Using large automatic variables. For example:

void foo (void)
  char buffer [2048];

The problem here is not the size of the buffer (necessarily), but all the additional math that is required to index it, when its starting position in memory is not known until runtime.

Calling functions that might not do anything For example:
void log (char *format,...)
  if (logging_enabled)

log ("The value of x is %d\n", x);

The problem here it that function log() might not do anything; but whether it does or not is not known until runtime. Even if it does nothing, the program still has to put the function arguments onto the stack or into registers to make the call. This takes time and, if the function ends up doing nothing, that's time wasted. An alternative approach might be:

void log (char *format,...)

if (logging_enable)
  log ("The value of x is %d\n", x);

In fact, it's best to avoid function calls completely if that is remotely practicable -- every call has overheads associated with managing parameters. Of course, there's a trade-off here between performance and maintainability that we rarely have to worry about in modern practice.

Careless use of floating-point math. For example:

There's no sense in performing a floating-point calculation if the required result is as an integer. For example:

int speed = 100;
speed = (int) (speed * 1.20); /* Increase speed by 20% */
set_motor (speed);

This formulation is nicely readable -- multiplying by 1.2 is a natural way to express 'increase by 20%'. However, the same calculation can be done entirely in integers:

int speed = 100;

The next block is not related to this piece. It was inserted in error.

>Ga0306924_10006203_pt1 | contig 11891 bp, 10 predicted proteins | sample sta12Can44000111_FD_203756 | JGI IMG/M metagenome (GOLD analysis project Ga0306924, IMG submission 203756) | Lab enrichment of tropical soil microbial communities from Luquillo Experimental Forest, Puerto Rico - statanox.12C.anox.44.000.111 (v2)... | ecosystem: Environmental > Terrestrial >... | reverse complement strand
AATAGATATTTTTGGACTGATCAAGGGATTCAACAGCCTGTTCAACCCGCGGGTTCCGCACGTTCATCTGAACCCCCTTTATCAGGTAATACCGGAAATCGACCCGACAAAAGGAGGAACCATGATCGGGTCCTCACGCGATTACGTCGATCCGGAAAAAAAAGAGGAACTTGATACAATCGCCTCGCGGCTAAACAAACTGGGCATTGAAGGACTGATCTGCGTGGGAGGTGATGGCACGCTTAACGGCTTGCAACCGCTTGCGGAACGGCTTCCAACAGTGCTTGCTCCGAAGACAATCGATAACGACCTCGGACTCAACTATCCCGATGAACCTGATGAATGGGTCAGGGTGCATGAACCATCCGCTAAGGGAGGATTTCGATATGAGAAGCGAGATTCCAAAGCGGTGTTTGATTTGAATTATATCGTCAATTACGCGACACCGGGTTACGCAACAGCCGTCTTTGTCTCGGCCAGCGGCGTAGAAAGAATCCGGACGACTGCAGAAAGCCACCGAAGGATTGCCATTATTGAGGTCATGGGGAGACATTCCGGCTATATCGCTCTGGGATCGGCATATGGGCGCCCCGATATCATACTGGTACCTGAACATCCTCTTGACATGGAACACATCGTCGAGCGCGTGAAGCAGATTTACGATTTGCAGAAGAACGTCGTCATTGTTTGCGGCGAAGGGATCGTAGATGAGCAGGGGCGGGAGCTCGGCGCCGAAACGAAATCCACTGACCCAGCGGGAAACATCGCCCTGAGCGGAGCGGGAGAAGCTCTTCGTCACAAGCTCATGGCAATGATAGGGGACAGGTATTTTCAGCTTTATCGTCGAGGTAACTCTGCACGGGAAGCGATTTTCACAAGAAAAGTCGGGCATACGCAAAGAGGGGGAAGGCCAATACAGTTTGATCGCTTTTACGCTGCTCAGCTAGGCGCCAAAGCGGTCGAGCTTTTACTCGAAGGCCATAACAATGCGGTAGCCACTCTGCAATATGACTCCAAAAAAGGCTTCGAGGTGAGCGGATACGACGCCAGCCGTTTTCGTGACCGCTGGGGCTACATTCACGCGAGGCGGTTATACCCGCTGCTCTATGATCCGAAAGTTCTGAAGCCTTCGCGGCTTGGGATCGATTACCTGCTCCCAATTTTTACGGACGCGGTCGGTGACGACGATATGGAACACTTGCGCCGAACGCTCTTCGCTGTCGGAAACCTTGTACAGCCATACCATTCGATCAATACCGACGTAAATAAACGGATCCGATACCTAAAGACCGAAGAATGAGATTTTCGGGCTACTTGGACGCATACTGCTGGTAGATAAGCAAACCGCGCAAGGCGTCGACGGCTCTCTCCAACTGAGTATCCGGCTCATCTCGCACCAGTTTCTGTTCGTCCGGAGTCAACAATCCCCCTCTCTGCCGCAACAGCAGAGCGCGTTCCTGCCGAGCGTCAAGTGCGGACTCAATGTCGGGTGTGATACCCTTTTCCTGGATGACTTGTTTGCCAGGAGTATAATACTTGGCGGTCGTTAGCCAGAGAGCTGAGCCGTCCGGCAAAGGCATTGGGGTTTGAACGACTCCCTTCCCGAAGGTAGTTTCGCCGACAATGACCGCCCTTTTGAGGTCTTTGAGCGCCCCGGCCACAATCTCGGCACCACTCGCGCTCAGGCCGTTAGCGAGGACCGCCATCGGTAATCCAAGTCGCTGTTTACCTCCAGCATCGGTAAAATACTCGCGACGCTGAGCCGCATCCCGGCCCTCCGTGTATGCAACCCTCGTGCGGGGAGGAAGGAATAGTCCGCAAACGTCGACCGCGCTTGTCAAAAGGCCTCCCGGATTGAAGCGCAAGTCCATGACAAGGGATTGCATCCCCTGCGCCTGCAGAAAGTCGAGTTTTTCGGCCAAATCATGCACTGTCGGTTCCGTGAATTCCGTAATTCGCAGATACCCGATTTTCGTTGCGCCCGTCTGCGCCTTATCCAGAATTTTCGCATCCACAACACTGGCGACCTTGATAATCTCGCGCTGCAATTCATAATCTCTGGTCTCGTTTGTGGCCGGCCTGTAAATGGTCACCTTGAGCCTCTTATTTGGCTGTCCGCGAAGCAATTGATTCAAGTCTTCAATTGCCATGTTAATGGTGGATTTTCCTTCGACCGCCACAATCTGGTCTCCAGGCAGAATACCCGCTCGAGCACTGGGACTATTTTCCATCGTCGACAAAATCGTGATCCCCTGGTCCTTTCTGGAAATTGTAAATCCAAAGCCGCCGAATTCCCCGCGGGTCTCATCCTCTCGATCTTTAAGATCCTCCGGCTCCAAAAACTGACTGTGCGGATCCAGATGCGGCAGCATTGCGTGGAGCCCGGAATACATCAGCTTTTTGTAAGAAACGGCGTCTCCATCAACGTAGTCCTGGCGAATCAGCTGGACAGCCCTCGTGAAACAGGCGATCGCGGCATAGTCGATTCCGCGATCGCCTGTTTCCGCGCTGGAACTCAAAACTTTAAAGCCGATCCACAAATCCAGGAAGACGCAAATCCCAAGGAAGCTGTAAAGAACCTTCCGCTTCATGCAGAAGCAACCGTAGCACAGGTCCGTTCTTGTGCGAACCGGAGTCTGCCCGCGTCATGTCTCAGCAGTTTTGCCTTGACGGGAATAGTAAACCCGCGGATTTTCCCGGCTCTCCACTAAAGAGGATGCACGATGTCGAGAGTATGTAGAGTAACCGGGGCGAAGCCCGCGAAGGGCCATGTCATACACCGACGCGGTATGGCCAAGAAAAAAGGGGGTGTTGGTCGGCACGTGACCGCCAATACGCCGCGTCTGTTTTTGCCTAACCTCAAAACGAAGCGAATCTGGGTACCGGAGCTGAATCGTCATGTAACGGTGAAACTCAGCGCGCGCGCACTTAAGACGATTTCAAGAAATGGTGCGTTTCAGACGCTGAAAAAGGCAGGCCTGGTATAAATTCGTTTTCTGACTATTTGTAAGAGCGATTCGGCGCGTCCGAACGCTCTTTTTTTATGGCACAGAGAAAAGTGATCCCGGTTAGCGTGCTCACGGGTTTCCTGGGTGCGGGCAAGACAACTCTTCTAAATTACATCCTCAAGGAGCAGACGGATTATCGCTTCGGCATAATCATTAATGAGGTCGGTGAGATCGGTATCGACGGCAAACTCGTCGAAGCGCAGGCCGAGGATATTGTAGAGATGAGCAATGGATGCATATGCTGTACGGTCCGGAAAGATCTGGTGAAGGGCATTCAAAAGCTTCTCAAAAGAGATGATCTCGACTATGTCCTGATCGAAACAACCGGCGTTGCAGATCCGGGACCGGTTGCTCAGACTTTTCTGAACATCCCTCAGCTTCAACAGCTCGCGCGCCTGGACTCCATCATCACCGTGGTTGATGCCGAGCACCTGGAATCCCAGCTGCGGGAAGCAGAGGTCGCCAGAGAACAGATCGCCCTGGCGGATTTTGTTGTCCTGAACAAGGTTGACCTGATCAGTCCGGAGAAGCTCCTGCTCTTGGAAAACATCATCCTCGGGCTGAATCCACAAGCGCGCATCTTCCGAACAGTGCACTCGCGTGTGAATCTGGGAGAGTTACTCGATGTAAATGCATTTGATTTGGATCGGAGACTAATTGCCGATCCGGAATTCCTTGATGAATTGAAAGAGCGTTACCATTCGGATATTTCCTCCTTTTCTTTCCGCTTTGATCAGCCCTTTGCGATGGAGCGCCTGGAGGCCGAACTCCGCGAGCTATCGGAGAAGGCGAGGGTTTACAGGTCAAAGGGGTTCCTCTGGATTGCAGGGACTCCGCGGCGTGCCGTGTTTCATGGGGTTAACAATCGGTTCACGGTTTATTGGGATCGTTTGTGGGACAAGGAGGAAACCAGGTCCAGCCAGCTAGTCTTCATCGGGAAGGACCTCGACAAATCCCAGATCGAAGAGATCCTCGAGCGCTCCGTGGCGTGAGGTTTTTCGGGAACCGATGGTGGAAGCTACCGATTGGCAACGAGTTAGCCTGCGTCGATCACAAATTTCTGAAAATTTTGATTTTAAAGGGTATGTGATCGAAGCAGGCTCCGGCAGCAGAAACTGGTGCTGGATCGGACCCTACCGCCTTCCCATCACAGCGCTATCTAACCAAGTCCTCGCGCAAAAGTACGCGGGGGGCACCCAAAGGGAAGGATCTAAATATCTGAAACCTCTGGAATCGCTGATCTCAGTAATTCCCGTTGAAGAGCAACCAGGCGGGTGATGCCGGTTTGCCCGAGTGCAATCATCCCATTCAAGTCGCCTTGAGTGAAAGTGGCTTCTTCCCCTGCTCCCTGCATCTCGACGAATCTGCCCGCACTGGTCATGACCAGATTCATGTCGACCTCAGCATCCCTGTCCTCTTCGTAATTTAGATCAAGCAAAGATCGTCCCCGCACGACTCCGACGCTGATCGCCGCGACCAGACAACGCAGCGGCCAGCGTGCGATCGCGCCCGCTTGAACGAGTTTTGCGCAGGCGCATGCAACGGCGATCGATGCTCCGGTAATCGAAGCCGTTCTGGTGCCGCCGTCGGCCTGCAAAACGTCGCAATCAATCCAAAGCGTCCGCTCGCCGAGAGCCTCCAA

speed = speed * 120 / 100; /* Increase speed by 20% */
set_motor (speed);

This kind of thing can't be done haphazardly, though, because of the risk of an integer overflow. There are ways to perform integer calculations that avoids that risk, but they are somewhat specialized. Still, that's the fun of working on ancient hardware.

Unnecessary case conversions. CP/M is case-insensitive in most things. Command-line arguments passed to a program, for example, will be presented in upper-case, regardless of what the user typed. So, while it will often be appropriate in a modern application to process user input in a case-insensitive way, CP/M makes the choice of case for us.

I could go on. Oddly, I suspect that it's working in C that makes us (well, me) more likely to write sub-optimal program code for CP/M. I don't think I make the same kinds of mistakes in assembly language, and I suspect that's because I'm in the right mind-set.

The moral here, I guess, is: don't be fooled by inefficient modern development practices into thinking that the same techniques can be applied to 40 year-old hardware.